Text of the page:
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Re: On the uselessness of Debian trademarks.

* MJ Ray (mjr@dsl.pipex.com) wrote:
> On 2004-05-07 14:20:37 +0100 Stephen Frost <sfrost@snowman.net> wrote:
> >Uh, or they use the Debian trademark for something that's not Debian 
> >at
> >all..  That's not necessairly claiming it as backing or endorsement 
> >from
> >Debian.
> If it's software, it seems illegal anyway. If it's not software, it's 
> probably outside the scope of debian's registered trademark.

Uh, it'd only be illegal if we have a trademark on Debian which made is
illegal.  If we don't then I don't think we'd have a leg to stand on

> >I don't get it.  Doesn't this mean, also, that in the UK people 
> >*could*
> >sell shirts with the Coke logo on them?
> If it is just the logo, I think it could be argued that the shirts 
> were represented as a product from the registrant, which may be 
> blockable depending on the registration details. It would be difficult 
> to use trademark law to stop you honestly selling shirts with a 
> picture of a Coke can or bottle on it, as I understand it. I'm not a 
> lawyer and I think you should consult one before trying this at home, 
> though.

Well, that's really my question.  It seems likely that Coke would find
something to bitch about in that case, but I'm not really sure.

> Do you support trying to use the debian mark to crack down on sellers 
> of shirts without contracts with SPI?

Erm, not if they're using the mark to mean Debian.  Possibly if they're
claiming the mark means something else, which would kind of be the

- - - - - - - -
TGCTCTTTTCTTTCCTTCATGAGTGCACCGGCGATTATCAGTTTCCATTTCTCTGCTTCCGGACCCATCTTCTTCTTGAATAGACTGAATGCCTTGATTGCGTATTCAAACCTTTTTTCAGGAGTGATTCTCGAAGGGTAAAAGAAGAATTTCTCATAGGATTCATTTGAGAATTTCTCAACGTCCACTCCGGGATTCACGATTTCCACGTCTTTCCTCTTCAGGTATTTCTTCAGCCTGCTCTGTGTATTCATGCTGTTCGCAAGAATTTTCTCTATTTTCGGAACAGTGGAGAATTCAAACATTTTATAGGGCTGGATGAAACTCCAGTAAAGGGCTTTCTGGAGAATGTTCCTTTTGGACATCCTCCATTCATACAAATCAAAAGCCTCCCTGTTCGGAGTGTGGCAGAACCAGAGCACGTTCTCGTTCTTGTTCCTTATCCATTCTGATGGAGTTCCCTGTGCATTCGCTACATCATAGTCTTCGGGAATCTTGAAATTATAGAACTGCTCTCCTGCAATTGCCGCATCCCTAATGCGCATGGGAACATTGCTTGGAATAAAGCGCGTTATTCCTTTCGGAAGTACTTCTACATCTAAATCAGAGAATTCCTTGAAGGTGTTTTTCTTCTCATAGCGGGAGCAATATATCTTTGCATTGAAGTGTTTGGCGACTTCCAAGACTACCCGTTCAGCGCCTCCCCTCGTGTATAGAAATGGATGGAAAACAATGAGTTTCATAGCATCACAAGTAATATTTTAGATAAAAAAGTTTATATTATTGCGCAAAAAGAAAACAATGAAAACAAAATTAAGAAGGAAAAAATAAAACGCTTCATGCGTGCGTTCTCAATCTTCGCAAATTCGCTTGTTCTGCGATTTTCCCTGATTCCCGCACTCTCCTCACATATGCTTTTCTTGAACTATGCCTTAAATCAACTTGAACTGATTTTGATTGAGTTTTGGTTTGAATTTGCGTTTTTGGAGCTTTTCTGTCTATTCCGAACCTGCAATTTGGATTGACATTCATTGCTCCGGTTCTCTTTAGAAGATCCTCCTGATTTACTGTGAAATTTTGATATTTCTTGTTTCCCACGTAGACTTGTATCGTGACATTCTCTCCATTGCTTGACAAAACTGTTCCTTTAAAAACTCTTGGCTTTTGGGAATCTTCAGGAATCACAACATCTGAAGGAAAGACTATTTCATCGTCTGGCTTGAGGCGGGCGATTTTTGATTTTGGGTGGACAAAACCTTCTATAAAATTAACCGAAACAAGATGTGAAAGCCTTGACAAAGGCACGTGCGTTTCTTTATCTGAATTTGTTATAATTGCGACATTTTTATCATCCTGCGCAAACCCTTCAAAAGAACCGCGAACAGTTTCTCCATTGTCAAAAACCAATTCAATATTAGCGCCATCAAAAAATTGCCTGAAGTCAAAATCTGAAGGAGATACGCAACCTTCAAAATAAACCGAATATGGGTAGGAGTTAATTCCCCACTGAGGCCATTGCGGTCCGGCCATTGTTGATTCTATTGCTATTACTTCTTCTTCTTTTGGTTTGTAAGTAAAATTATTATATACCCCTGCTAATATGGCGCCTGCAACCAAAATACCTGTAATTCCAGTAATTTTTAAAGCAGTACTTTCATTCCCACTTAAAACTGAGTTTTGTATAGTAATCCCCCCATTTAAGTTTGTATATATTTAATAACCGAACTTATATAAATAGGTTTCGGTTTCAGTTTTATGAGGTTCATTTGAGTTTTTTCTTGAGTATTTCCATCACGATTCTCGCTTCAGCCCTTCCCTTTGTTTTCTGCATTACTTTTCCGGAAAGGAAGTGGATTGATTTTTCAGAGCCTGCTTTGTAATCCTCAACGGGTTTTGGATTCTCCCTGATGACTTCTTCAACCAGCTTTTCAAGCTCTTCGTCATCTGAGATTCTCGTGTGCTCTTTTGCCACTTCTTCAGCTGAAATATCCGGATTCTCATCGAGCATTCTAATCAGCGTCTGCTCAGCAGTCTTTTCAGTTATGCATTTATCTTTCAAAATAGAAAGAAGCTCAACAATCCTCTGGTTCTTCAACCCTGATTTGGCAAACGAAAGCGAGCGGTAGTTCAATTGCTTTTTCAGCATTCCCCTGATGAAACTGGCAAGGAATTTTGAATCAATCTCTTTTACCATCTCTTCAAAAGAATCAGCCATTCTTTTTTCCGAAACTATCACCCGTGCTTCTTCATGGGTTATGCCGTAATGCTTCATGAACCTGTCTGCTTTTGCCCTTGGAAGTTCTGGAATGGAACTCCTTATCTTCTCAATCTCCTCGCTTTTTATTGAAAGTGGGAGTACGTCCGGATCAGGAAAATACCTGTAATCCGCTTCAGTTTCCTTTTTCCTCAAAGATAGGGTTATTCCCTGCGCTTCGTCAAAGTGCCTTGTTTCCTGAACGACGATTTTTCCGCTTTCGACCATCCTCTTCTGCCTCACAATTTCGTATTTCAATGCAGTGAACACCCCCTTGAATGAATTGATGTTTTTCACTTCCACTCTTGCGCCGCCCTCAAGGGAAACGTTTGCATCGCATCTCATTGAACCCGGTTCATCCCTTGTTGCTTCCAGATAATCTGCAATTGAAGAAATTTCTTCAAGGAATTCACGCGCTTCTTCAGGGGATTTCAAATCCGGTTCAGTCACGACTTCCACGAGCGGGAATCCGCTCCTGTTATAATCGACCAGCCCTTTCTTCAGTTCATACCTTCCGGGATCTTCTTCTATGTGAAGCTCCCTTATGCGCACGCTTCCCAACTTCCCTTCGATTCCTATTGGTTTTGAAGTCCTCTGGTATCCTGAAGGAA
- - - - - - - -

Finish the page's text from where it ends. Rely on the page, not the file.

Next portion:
point.  It sounds to me like what you're saying is *exactly* why we'd
want a trademark, and why it *would* be enforcable even if we don't have
a contract with everyone who sells Debian t-shirt's (which isn't
something I'd want to see being required).

> >In which case it would seem to
> >me that the reasons above for having a trademark in the UK would be
> >perfectly legit and very reasonable and enforceable, and their 
> >intended
> >use?
> I don't understand how this follows from the trademark law not 
> preventing sale of Coke-related shirts.

The concern was that we have to enforce our trademark in all cases if 
we want to be able to keep it and enforce it in certain circumstances.
This doesn't make sense if you can use the Coke trademark without Coke
doing something about it if you don't have a contract with them.

> >Or is the problem with the Coke logo really with it being
> >copyrighted,
> I believe this is a problem and part of the reason why the Coke logo 
> design changes periodically. The coke photo shirt mentioned above may 
> infringe copyright, depending on its purpose.

Alright, that's fine, we can stipulate the license under which the
Debian logo is used.  Having a generous license there should *not*
detract from our ability to enforce the Debian trademark since trademark
and copyright are seperate and distinct from each other.

> >in which case having the trademark for the reasons above
> >and the copyright with a different license than the Coke folks do 
> >would
> >seem perfectly reasonable and, again, seemingly enforcable unless
> >there's some reason you can't enforce a trademark unless you're very
> >strict with the copyright on it?  The two would seem like seperate
> >issues to me.
> They are almost completely different, which is why using copyright 
> licence conditions to enforce trademarks usually results in a non-free 
> licence. That's all I was noting.

This doesn't make sense.  You shouldn't need copyright license
conditions to enforce trademarks, that's the point of trademarks, they
don't have the same limitiations on them as copyright does but they do
have other requirements different from copyright in order to be legit.
Therefore, we could have a generous copyright license *and* a trademark
and still be able to enforce the trademark, which makes having the
trademark worthwhile and a good idea in general.


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